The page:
5 Practices of Seasoned Innovators

Edison’s quote also supports the notion that the tactical process of bringing an idea to reality is demanding. Sweat goes into it. This process, taken on as a marathon, is simply too draining to sustain for long. To champion an idea through fruition, the most consistently innovative among us break the innovation process into smaller “legs.” At The Energy Project, we call this method “sprinting.”

The benefit of adopting a series of steps, rather than trying to take on the innovation process as a whole is that it allows us to regroup between “sprints,” recover our energy, track our progress, assess how we are doing at each step, and create a reliable, repeatable process of innovation. In the scientific industry, this repeatable process is called the scientific method. Here I’ve adjusted and expanded those steps to address specific challenges an employee may face while implementing new ideas at an organization.

Steps:

1. Know the problem you are solving for. Identify which problems are top priorities for your company and end users. Ensure you are directing your energy towards something that is worth solving. After you’ve chosen a problem to focus on, explore different solutions.
TIP: Do not fall for your first idea! I once had a mentor tell me to “kill my darlings,” meaning, ruthlessly edit and drop ideas, even the ones that you’re passionate about. I still struggle with this, but there is a simple and powerful antidote to blind dedication to one idea: go back to the problem statement and brainstorm other solutions.

2. Research. Find out how others have tried to solve the problem. Analyze what worked for them and what didn’t.
TIP: Don’t fall into the “originality trap” of not using others’ insights. Why? Think of my grandmother who never learned how to cook but refused to use recipes, claiming originality. The results: inedible. The more knowledge you have, the better the odds your solution will work. Try to become an expert on the problem and available solutions.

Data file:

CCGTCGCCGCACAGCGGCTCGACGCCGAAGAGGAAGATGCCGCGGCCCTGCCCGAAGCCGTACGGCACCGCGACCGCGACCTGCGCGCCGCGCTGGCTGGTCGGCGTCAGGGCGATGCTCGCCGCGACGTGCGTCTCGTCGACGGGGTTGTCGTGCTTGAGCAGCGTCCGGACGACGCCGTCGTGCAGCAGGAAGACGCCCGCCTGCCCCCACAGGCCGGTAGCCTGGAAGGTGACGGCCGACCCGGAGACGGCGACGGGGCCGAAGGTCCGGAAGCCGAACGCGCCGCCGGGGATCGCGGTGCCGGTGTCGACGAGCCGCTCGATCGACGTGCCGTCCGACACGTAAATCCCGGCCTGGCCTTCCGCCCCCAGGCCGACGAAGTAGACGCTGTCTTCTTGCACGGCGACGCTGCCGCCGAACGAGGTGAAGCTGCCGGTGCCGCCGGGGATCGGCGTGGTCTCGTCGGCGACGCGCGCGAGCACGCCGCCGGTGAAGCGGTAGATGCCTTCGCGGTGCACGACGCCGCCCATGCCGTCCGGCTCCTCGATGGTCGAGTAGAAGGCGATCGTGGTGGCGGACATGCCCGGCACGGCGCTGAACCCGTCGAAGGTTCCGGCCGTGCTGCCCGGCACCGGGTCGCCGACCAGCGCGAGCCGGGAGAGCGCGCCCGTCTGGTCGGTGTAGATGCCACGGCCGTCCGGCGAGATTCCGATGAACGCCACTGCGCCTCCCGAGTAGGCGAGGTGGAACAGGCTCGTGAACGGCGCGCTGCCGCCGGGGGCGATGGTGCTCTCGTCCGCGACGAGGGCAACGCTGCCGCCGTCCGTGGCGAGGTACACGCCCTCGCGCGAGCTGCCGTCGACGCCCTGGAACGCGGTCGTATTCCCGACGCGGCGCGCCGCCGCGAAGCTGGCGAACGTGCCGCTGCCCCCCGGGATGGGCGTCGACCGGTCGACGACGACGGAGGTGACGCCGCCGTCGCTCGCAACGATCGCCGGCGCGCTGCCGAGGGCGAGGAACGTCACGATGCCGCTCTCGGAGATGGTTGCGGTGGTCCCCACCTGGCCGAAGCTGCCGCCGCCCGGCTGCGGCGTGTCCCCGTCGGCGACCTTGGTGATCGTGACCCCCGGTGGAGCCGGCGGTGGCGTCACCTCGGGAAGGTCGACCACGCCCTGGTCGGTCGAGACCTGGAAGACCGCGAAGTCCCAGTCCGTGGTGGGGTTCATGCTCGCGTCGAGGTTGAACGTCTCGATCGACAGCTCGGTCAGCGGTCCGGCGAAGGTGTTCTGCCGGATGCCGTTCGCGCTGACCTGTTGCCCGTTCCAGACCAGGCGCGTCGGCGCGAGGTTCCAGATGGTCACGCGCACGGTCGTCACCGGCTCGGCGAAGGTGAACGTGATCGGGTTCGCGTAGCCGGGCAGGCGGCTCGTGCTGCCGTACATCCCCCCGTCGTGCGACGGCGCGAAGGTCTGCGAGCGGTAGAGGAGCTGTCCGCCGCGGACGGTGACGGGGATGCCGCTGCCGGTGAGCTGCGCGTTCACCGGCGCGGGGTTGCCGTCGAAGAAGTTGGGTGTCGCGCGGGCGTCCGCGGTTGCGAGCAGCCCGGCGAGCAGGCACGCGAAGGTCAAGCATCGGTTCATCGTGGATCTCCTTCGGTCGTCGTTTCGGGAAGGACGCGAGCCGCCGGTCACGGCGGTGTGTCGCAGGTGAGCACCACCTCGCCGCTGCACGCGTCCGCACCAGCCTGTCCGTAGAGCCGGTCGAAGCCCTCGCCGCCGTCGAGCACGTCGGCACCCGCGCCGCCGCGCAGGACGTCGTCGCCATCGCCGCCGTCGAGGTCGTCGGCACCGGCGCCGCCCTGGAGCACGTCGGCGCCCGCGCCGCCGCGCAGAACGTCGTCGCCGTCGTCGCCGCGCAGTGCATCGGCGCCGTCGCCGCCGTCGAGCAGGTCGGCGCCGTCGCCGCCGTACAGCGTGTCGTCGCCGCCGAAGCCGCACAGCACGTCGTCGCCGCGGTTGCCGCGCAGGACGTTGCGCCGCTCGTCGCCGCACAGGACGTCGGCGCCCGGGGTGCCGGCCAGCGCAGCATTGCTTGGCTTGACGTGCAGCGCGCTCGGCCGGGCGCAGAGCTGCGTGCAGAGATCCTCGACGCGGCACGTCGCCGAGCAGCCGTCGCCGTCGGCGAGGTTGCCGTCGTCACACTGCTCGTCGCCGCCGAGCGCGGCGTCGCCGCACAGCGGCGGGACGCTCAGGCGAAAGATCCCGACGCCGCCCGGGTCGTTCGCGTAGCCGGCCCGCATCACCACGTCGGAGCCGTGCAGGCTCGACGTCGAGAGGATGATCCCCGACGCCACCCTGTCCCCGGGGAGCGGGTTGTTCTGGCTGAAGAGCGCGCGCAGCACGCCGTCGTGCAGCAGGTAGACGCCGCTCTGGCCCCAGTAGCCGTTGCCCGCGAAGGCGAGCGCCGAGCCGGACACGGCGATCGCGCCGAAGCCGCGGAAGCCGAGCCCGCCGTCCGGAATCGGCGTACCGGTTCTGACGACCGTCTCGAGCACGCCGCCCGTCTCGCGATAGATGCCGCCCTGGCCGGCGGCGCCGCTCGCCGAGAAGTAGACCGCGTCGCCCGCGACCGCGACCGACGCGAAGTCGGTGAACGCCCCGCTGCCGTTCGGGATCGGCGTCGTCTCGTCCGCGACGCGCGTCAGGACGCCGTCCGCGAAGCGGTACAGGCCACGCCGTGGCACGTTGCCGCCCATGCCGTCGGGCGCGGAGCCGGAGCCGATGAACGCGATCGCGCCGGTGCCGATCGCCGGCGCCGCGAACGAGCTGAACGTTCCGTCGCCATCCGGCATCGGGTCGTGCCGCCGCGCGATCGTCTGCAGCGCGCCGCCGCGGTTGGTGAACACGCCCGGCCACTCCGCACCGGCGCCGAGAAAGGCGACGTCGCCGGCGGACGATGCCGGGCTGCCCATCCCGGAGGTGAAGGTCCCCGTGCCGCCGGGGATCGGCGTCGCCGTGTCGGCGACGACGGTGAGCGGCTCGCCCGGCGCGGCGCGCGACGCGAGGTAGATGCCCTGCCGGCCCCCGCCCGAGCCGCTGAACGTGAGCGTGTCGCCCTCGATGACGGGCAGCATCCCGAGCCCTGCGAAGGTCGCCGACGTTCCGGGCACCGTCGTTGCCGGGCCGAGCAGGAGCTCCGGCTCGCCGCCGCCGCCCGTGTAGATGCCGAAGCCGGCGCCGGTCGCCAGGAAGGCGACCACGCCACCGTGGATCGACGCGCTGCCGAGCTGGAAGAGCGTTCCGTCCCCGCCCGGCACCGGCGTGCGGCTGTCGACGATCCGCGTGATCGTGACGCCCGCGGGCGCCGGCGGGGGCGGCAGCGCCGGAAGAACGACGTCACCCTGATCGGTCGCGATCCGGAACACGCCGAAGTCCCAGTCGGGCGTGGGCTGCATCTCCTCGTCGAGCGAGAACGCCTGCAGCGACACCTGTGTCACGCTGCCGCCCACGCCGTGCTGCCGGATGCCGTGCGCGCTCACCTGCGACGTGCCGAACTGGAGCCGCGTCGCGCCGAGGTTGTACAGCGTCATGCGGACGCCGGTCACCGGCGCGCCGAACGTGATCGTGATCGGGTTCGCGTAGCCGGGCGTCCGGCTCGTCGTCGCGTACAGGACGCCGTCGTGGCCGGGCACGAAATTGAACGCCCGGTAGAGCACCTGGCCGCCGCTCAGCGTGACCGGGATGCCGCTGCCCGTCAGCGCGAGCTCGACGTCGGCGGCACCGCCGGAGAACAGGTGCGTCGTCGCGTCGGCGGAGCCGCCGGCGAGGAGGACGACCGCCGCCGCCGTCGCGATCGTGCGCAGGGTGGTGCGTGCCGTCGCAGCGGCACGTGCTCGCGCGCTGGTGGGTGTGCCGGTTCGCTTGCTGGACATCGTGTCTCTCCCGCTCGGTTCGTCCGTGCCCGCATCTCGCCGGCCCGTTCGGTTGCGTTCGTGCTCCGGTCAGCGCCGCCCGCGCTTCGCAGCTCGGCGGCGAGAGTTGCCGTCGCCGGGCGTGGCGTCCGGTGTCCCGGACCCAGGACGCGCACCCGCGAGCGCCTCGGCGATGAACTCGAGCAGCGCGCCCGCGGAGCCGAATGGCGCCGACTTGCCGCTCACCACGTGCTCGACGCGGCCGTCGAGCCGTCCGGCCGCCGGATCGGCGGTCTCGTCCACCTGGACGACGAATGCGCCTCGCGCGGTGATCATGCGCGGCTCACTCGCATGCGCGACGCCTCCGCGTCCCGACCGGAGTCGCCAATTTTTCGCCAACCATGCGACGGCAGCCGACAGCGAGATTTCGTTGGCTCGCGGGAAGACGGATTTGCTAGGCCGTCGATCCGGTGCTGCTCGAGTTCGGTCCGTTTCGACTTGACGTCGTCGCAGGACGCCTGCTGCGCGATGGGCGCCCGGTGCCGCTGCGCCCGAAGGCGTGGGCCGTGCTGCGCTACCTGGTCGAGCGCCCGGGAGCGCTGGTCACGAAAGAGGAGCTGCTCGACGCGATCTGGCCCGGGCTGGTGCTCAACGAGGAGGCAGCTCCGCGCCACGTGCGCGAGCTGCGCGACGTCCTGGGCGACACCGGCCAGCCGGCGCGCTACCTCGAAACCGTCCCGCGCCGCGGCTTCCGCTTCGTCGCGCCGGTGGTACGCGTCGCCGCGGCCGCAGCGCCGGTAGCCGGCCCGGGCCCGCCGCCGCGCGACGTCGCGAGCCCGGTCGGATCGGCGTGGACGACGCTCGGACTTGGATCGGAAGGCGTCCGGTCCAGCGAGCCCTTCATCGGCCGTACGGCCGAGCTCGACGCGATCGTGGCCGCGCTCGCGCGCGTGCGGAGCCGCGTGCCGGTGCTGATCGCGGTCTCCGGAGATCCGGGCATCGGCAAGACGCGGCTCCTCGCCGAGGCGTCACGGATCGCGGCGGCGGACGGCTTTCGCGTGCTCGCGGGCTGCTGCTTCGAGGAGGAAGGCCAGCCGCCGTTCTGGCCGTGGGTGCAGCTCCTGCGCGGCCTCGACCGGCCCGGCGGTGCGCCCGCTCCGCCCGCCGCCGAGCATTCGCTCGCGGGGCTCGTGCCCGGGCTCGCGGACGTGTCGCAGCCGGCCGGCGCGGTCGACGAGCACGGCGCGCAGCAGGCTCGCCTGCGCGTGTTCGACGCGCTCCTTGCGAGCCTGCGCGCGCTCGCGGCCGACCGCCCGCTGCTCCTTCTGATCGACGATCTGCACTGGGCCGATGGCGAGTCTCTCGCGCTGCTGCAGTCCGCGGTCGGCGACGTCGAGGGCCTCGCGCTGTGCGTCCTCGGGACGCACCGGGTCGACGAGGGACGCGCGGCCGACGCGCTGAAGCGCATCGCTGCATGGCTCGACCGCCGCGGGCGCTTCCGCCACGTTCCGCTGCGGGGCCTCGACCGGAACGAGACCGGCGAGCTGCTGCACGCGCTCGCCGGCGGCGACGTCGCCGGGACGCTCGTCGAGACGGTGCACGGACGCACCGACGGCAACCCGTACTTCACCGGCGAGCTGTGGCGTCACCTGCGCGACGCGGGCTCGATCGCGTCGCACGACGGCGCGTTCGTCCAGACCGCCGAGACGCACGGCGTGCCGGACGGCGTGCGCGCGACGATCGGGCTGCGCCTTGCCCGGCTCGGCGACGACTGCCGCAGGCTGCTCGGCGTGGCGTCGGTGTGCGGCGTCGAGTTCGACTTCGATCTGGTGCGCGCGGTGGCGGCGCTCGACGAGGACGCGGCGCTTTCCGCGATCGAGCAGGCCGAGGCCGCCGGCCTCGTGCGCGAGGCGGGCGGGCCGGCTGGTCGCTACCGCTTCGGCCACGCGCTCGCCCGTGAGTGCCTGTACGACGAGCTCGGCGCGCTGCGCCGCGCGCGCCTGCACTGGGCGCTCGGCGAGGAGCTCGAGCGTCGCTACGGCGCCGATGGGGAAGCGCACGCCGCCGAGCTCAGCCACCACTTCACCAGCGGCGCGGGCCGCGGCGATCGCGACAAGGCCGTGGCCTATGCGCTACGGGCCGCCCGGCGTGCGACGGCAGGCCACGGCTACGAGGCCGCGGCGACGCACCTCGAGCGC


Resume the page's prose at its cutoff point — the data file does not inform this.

3. Set quantifiable goals for your solution. This will help you justify the expenditure of company resources and later evaluate the success of the idea. Put aside any ideas that can’t meet the goals you’ve set or are too difficult to implement. From what remains, choose one idea to try first.
TIP: New ideas are inherently risky. For those ideas that require a minimization of risk to get buy-in, gather proof that the solution will work. Ideally, you should conduct a low cost pilot, but if this isn’t possible, try to find case studies and other research that supports why this idea would work for your company.

4. Create an implementation plan. What are the steps involved in rolling out your idea at your company? Who will need to get involved? It is rare that you can successfully ideate and implement a solution without approval or advice from other stakeholders. Ideally, the people you share your idea with become supporters of it.
TIP: Talking to other people, especially the people who will end up using your solution, will help you refine and improve the idea while you get buy in.

5. Refer back to the measurable goals you set. After your idea has been implemented, check how the solution is doing compared to the goals you set at the beginning of this process. If the solution worked well, share the news. If the idea failed to meet expectations, debrief why you think it didn’t work, then refine. If it can’t be tweaked, go back to the list of ideas you created at the beginning of the process and try a different one. Most ideas fail, so persistence is key to solving a problem.
TIP: Always thank the people who helped you implement and design a solution. It doesn’t matter if the solution failed to hit your goals or succeeded. Acknowledging your supporters’ contributions will make them want to work with you again.

After completing the above steps, take some time to reflect. What worked really well? What still needs improvement? It’s just like writing a paper, playing a sport, or being a parent—using, reflecting on, and refining this process and associated skillset makes us better at it.

1. Stuart West, intellectual property lawyer based in Walnut Creek, California quoted in Marton Dunai, “More inventors try to market products,” Oakland Tribune, September 5, 2006

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